Conservation is a cornerstone of the Namibian experience.
Namibia was the first African country to incorporate protection of the environment into its constitution, and the government has reinforced this by giving its communities the opportunity and rights to manage their wildlife through communal conservancies.
Today, over 43% of Namibia's surface area is under conservation management. This includes national parks and reserves, communal and commercial conservancies, community forests, and private nature reserves.
After Independence in 1990, visionary conservationists in the field and the Ministry of Environment and Tourism enacted policy changes that allowed rural communities to benefit from wildlife by forming conservancies. In 1998, the first four conservancies were registered.
Today, more than 70 registered conservancies embrace one in four rural Namibians. A sense of ownership over wildlife and other resources is encouraging people to use their resources sustainably. Wildlife is now embraced as a complimentary land use method to agriculture and livestock herding.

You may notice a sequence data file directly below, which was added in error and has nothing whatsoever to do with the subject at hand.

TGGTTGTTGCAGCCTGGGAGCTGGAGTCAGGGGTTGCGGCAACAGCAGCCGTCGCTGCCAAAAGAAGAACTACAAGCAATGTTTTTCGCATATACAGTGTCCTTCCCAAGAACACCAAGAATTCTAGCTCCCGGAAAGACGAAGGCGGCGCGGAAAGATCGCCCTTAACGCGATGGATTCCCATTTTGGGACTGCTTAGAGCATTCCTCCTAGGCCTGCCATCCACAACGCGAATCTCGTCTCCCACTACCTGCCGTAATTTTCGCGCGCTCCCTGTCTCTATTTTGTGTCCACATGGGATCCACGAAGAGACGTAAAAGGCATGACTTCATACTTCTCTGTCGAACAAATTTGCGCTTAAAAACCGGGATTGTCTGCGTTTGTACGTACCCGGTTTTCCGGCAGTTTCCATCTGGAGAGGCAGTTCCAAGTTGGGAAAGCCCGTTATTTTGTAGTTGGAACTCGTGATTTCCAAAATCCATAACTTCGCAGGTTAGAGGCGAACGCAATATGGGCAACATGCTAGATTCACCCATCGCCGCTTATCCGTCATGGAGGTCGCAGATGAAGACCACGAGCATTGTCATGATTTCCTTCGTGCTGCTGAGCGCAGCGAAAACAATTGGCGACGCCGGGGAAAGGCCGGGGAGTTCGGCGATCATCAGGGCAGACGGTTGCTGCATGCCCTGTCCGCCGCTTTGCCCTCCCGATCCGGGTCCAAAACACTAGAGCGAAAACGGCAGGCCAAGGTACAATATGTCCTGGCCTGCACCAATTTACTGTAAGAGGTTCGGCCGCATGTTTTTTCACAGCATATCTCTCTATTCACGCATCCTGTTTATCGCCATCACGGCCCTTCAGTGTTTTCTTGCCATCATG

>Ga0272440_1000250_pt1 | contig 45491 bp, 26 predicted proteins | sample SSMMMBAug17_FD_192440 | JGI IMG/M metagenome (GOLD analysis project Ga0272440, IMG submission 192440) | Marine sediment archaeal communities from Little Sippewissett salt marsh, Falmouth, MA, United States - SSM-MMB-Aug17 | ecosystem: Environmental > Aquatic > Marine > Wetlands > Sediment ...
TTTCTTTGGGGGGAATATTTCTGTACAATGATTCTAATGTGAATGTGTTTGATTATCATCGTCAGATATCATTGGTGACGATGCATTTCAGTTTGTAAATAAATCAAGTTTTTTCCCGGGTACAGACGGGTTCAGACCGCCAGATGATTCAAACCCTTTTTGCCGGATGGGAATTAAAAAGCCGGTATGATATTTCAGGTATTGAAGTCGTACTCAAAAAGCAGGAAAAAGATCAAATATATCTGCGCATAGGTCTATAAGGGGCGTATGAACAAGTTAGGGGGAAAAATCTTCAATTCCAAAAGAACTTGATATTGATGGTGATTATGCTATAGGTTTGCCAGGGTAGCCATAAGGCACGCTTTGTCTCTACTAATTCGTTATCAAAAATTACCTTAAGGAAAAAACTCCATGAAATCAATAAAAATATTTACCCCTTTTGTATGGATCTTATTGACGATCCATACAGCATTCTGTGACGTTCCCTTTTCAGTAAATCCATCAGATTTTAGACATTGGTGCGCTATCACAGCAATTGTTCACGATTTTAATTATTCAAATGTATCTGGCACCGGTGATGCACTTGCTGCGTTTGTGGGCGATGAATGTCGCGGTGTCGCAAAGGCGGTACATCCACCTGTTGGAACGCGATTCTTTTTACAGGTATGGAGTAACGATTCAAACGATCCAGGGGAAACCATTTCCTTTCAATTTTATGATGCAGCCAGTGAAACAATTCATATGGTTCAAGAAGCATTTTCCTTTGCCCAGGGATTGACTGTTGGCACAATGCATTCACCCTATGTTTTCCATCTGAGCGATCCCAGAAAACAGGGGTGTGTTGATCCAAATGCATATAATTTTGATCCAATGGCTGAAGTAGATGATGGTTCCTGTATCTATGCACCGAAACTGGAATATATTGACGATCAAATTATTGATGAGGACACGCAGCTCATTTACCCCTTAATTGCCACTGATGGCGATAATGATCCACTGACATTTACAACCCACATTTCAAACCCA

People are living with wildlife, including predators and large mammals, and are managing their natural resources wisely. They are also reaping the benefits. In 2009, community-based natural resource management generated over N$ 42 million in income to rural Namibians. All the while, the program is facilitating a remarkable recovery of wildlife.
Namibia now boasts the largest free-roaming population of black rhinos and cheetahs in the world and is the only country with an expanding population of free-roaming lions. Namibia's elephant population more than doubled between 1995 and 2008 from 7,500 to over 16,000 individuals. This remarkable turnaround has led some to call Namibia's conservation efforts the greatest African wildlife recovery story over told.